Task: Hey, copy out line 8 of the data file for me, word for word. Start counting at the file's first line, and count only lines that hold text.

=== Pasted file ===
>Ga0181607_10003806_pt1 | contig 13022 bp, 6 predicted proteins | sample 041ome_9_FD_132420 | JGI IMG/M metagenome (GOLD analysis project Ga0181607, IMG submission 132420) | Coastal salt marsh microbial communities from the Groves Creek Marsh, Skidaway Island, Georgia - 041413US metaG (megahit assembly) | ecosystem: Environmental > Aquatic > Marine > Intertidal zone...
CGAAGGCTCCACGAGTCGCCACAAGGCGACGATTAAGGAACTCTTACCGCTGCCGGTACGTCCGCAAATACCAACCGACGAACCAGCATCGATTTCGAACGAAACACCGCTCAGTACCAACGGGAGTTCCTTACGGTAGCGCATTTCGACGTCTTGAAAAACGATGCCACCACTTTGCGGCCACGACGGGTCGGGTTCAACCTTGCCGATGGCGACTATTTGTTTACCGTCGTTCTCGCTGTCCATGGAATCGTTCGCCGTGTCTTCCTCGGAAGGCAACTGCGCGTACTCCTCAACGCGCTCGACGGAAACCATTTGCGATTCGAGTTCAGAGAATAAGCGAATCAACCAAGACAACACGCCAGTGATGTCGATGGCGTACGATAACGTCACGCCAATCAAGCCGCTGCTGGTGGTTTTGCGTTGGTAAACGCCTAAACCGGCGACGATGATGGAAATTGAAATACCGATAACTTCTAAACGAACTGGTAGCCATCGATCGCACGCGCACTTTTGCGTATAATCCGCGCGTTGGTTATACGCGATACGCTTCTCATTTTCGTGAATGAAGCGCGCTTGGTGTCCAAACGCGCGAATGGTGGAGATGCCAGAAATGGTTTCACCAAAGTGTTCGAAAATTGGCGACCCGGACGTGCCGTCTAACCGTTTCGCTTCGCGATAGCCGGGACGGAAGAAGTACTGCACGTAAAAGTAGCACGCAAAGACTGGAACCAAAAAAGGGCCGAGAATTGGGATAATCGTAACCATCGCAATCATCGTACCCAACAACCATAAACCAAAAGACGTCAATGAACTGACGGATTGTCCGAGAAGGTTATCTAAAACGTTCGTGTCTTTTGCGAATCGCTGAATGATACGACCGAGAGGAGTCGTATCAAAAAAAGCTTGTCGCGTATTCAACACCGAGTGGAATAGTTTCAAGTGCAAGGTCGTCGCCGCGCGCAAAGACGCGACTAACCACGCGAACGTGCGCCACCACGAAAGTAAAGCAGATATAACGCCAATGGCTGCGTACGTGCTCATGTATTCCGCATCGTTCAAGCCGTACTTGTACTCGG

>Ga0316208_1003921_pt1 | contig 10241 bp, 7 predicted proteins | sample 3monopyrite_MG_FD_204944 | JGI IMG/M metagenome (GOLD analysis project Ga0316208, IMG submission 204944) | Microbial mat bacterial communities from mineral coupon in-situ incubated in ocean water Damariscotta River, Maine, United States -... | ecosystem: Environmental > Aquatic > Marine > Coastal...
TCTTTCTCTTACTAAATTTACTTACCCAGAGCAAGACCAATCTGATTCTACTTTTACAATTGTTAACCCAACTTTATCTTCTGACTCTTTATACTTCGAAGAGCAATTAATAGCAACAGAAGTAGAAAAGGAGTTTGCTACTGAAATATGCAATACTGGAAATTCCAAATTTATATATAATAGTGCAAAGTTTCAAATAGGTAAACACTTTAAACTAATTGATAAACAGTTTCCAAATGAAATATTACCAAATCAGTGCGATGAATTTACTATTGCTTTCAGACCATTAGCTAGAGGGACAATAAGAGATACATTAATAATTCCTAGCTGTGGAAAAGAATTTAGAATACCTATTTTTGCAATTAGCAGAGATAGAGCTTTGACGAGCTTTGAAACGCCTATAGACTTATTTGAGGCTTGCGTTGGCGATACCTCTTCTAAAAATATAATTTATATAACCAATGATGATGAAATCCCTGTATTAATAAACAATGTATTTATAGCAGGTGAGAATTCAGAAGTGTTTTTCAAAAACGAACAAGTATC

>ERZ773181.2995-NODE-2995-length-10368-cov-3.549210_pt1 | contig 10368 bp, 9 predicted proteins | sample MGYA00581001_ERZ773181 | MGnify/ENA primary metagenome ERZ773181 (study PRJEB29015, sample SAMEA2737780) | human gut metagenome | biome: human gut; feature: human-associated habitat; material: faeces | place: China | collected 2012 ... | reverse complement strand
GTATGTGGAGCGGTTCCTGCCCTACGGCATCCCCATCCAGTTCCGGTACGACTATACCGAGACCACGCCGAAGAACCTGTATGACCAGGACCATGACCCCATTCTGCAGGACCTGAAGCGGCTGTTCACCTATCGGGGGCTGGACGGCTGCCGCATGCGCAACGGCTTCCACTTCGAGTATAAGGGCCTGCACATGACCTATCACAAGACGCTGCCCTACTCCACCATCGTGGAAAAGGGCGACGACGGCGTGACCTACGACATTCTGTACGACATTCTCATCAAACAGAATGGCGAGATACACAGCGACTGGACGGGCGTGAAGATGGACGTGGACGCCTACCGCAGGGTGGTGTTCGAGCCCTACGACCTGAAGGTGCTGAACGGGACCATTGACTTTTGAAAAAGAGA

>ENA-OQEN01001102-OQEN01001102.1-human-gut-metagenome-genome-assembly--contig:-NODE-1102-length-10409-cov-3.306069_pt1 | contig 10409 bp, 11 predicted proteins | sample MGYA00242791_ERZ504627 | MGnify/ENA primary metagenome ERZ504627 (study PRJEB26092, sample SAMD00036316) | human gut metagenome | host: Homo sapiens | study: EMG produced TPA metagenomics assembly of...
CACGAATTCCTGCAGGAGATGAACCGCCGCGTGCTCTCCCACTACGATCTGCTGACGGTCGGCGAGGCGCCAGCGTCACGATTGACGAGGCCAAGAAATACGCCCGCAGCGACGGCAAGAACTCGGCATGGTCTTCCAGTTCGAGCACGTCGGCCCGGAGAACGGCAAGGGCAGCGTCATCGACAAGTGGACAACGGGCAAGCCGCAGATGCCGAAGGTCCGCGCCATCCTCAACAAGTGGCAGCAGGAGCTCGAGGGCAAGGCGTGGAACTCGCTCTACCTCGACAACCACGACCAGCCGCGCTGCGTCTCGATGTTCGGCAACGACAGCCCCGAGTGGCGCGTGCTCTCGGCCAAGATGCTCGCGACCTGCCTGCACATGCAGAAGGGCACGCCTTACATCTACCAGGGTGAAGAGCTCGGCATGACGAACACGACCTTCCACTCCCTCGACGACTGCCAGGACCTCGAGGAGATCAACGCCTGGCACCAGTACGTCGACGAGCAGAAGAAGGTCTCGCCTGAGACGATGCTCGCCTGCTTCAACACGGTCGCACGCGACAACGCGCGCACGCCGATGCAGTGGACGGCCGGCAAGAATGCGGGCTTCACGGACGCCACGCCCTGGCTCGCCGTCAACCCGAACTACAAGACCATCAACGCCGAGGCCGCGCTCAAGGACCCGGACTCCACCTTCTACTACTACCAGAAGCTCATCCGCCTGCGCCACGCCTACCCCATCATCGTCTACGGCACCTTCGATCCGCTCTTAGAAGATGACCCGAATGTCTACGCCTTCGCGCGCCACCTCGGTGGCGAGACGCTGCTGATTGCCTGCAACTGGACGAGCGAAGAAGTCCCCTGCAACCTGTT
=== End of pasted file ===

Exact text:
CACGAATTCCTGCAGGAGATGAACCGCCGCGTGCTCTCCCACTACGATCTGCTGACGGTCGGCGAGGCGCCAGCGTCACGATTGACGAGGCCAAGAAATACGCCCGCAGCGACGGCAAGAACTCGGCATGGTCTTCCAGTTCGAGCACGTCGGCCCGGAGAACGGCAAGGGCAGCGTCATCGACAAGTGGACAACGGGCAAGCCGCAGATGCCGAAGGTCCGCGCCATCCTCAACAAGTGGCAGCAGGAGCTCGAGGGCAAGGCGTGGAACTCGCTCTACCTCGACAACCACGACCAGCCGCGCTGCGTCTCGATGTTCGGCAACGACAGCCCCGAGTGGCGCGTGCTCTCGGCCAAGATGCTCGCGACCTGCCTGCACATGCAGAAGGGCACGCCTTACATCTACCAGGGTGAAGAGCTCGGCATGACGAACACGACCTTCCACTCCCTCGACGACTGCCAGGACCTCGAGGAGATCAACGCCTGGCACCAGTACGTCGACGAGCAGAAGAAGGTCTCGCCTGAGACGATGCTCGCCTGCTTCAACACGGTCGCACGCGACAACGCGCGCACGCCGATGCAGTGGACGGCCGGCAAGAATGCGGGCTTCACGGACGCCACGCCCTGGCTCGCCGTCAACCCGAACTACAAGACCATCAACGCCGAGGCCGCGCTCAAGGACCCGGACTCCACCTTCTACTACTACCAGAAGCTCATCCGCCTGCGCCACGCCTACCCCATCATCGTCTACGGCACCTTCGATCCGCTCTTAGAAGATGACCCGAATGTCTACGCCTTCGCGCGCCACCTCGGTGGCGAGACGCTGCTGATTGCCTGCAACTGGACGAGCGAAGAAGTCCCCTGCAACCTGTT